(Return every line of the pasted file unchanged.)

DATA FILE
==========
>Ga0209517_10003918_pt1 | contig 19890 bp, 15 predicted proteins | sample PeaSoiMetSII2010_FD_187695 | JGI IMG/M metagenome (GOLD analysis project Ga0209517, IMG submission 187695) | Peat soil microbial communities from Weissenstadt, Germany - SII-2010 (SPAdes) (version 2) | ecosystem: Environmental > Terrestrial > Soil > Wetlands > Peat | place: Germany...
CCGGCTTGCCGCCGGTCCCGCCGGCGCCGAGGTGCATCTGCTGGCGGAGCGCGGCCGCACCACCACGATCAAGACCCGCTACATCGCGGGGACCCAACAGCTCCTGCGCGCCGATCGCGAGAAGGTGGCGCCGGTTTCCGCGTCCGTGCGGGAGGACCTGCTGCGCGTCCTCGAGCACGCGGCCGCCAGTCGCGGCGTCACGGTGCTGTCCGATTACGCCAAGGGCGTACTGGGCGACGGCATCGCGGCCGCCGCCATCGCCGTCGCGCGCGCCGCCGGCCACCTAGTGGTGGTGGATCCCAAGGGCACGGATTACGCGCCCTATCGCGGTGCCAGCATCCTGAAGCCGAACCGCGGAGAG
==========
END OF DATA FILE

>Ga0209517_10003918_pt1 | contig 19890 bp, 15 predicted proteins | sample PeaSoiMetSII2010_FD_187695 | JGI IMG/M metagenome (GOLD analysis project Ga0209517, IMG submission 187695) | Peat soil microbial communities from Weissenstadt, Germany - SII-2010 (SPAdes) (version 2) | ecosystem: Environmental > Terrestrial > Soil > Wetlands > Peat | place: Germany...
CCGGCTTGCCGCCGGTCCCGCCGGCGCCGAGGTGCATCTGCTGGCGGAGCGCGGCCGCACCACCACGATCAAGACCCGCTACATCGCGGGGACCCAACAGCTCCTGCGCGCCGATCGCGAGAAGGTGGCGCCGGTTTCCGCGTCCGTGCGGGAGGACCTGCTGCGCGTCCTCGAGCACGCGGCCGCCAGTCGCGGCGTCACGGTGCTGTCCGATTACGCCAAGGGCGTACTGGGCGACGGCATCGCGGCCGCCGCCATCGCCGTCGCGCGCGCCGCCGGCCACCTAGTGGTGGTGGATCCCAAGGGCACGGATTACGCGCCCTATCGCGGTGCCAGCATCCTGAAGCCGAACCGCGGAGAG